First steps

For the first module of my MA I’m attempting to venture out of my comfort zone in terms of image making. Initially I’m developing two ideas, one of which I will eventually resolve as a bookwork.

The first idea that I have been working on over the last couple of weeks has come from a couple of places.

When I was living in Japan I became really interested in the language, and the way that the individual characters that make up words can have different meanings depending on how they relate to each other. In Japanese, the word for landscape, ふうけい/fuukei is made of two characters. When separated  they mean “flow” or “wind” (風) and “view” or “-scape” (景). When placed together, the two characters mean landscape, suggesting that landscape is not considered as static but as a ‘flowing view’ (see: Setting Sun: Writings by Japanese Photographers by Ivan Vartanian. Published by Aperture Foundation,  2006).

Recently I’ve been thinking a lot about the relationship between walking (and moving through place), and thinking within the creative process and how this links with perception. Walking is an important process in the development of my work, however I had a thought that when it comes down to making images, I stop, compose, and suddenly it becomes very still and static. So I thought, what would happen if I didn’t stop moving?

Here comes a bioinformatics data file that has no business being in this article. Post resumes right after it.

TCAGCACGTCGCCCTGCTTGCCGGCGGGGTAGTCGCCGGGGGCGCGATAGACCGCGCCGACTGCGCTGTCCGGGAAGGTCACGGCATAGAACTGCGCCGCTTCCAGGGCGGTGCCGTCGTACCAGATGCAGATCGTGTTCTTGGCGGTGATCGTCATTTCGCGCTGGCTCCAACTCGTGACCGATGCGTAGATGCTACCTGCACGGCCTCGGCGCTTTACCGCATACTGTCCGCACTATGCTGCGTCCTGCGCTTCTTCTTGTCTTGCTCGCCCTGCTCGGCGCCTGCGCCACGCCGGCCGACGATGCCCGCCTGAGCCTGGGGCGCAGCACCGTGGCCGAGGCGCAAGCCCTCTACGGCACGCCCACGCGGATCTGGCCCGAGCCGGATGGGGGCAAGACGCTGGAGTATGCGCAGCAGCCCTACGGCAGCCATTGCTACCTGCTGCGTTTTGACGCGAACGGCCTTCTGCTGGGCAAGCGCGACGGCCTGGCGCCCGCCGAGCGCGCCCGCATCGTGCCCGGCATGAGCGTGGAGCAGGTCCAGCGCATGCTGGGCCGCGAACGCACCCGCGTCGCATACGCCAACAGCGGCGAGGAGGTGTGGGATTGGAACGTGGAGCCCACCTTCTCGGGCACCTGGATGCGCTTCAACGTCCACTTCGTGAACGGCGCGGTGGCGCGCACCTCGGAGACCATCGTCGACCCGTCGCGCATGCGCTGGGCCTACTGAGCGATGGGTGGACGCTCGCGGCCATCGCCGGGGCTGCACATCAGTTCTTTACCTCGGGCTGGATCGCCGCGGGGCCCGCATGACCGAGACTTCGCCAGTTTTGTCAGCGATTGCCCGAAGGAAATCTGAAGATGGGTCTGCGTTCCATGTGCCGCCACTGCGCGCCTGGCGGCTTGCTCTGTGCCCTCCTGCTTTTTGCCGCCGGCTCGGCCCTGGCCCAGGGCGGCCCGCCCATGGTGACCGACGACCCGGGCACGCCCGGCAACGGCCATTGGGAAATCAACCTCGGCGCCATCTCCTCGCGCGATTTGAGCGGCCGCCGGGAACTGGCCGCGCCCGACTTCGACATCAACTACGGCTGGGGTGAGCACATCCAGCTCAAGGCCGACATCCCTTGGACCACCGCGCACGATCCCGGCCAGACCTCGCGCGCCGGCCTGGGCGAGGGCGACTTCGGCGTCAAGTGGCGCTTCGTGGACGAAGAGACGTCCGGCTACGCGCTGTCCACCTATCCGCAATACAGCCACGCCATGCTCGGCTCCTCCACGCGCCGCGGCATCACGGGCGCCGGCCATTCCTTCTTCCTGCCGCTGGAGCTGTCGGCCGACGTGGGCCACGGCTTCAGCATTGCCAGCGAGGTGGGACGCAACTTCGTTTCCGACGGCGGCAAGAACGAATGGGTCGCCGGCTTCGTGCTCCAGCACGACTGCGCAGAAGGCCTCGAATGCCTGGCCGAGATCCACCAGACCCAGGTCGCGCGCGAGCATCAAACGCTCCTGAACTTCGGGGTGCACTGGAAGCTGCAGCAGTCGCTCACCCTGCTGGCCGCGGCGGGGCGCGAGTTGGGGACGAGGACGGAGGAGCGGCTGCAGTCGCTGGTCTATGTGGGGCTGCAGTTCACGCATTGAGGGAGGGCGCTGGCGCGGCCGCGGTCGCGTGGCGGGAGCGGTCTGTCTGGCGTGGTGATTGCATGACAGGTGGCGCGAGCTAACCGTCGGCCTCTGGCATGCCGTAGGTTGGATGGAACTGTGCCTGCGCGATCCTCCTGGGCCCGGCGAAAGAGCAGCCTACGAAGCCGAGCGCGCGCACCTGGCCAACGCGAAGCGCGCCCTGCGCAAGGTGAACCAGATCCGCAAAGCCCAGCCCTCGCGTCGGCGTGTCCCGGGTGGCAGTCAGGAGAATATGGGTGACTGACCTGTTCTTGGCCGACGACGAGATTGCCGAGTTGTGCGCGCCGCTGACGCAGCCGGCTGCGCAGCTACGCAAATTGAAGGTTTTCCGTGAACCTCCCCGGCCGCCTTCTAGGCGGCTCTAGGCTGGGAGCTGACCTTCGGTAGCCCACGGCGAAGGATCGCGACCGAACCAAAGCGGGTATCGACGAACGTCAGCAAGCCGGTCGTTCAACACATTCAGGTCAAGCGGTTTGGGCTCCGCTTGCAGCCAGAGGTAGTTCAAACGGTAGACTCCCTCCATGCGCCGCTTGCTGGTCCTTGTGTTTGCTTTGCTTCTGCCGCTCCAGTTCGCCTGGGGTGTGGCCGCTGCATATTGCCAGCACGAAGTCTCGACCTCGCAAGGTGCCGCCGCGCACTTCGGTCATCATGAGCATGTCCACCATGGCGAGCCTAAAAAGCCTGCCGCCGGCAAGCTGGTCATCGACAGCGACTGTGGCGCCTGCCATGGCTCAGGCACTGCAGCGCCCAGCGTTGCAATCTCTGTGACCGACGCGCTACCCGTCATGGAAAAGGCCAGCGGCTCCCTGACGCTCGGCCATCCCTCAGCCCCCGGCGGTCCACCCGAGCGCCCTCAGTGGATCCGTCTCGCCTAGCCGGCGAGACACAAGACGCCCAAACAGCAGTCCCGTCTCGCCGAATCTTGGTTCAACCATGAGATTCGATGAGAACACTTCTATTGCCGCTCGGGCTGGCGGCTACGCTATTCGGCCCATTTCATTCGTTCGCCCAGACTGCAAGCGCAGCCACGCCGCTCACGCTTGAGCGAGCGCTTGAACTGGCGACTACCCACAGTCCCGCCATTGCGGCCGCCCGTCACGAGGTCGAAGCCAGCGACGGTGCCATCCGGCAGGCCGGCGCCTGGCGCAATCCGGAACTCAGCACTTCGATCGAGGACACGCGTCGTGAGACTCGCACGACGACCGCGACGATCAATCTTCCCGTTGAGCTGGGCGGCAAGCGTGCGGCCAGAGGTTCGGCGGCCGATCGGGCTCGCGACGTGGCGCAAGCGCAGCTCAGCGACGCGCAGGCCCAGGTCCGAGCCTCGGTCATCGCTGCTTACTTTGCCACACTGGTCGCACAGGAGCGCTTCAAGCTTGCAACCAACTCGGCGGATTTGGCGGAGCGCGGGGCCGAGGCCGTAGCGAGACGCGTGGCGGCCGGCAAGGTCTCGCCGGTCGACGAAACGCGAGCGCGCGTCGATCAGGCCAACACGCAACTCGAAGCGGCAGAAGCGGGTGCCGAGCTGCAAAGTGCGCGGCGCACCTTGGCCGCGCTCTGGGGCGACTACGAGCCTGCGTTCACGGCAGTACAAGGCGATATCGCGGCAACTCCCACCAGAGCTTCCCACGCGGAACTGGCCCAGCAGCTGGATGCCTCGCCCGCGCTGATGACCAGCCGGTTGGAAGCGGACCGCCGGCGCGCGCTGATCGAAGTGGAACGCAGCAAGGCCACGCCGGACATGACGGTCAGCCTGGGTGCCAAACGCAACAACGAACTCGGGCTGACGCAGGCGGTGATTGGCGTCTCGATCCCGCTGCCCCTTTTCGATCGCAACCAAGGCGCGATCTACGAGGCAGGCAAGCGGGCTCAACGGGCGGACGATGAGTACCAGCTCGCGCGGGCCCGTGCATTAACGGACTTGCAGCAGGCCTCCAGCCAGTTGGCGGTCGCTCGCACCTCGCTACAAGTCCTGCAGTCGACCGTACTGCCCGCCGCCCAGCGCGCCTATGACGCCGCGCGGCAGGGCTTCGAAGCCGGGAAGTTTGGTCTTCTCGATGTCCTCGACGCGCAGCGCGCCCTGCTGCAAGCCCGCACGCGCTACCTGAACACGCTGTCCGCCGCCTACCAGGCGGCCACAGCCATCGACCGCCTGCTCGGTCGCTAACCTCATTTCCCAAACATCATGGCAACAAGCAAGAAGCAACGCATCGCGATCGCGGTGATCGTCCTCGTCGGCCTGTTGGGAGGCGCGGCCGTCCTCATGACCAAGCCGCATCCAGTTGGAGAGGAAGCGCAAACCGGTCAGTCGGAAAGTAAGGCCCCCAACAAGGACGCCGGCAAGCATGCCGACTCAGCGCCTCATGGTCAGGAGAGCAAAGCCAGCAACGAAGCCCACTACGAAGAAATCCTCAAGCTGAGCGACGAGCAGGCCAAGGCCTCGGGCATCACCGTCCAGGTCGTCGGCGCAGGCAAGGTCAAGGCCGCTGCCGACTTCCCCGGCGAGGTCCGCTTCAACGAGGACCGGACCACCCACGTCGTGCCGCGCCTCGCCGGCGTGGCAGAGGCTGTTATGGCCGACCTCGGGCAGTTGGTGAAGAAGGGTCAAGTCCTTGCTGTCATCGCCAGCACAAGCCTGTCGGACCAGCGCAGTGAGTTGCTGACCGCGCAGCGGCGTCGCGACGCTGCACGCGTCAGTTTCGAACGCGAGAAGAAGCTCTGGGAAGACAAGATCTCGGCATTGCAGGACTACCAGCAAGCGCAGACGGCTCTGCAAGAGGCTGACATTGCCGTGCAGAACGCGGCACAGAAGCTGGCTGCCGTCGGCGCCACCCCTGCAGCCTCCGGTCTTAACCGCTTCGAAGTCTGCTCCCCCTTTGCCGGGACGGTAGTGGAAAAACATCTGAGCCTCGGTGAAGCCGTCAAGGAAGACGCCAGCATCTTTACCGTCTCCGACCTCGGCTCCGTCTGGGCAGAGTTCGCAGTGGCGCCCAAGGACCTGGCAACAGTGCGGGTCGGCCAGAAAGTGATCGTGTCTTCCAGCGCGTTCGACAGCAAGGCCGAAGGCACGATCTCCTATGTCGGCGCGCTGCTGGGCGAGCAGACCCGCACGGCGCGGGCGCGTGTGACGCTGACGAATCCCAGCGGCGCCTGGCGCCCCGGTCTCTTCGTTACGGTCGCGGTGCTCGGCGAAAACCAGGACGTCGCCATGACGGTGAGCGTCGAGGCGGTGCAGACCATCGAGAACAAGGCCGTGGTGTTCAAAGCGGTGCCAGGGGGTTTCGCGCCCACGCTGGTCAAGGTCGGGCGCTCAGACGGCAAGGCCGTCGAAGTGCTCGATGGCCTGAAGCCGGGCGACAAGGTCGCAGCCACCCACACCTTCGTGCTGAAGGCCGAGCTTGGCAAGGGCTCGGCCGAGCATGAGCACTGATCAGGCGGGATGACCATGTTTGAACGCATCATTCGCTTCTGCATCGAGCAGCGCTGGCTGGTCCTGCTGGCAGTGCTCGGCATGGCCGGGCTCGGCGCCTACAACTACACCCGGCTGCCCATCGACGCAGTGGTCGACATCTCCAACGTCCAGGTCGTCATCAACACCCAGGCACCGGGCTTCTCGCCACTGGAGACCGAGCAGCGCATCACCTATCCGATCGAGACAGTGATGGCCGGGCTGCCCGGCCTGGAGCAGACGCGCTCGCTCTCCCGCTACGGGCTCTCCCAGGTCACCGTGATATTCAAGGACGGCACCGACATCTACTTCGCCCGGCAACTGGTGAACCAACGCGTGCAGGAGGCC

So to bring these ideas together, I decided to do a bit of an experiment and create  photographs using extended exposure times whilst continuing to walk.

Here are a few images from my first walk, between Gunnislake and Calstock stations.

(Apologies for the quick, dusty scans - I’ll put up some clean ones soon!)

Finished journals, ready to be filled with ideas.

Finished journals, ready to be filled with ideas.

For these journals I used pre-cut A4 off-white paper. I used 6 sheets which makes each journal 24 pages, with a slightly heavier weight coloured paper stock for the cover. I hand stitched the journals using a very simple single section binding, with the knot tied in the centre of the journal.

For these journals I used pre-cut A4 off-white paper. I used 6 sheets which makes each journal 24 pages, with a slightly heavier weight coloured paper stock for the cover. I hand stitched the journals using a very simple single section binding, with the knot tied in the centre of the journal.

Binding supplies. Getting ready to make some journals.
I’ve always found journalling a bit intimidating, largely because notebooks tend to have so many pages and I find it hard to keep them organised. So I got out my bookbinding box to make some up.

Binding supplies. Getting ready to make some journals.

I’ve always found journalling a bit intimidating, largely because notebooks tend to have so many pages and I find it hard to keep them organised. So I got out my bookbinding box to make some up.


"A woman must have money and a room of her own if she is to write fiction".
Virginia Woolf, A Room of One’s Own (1928)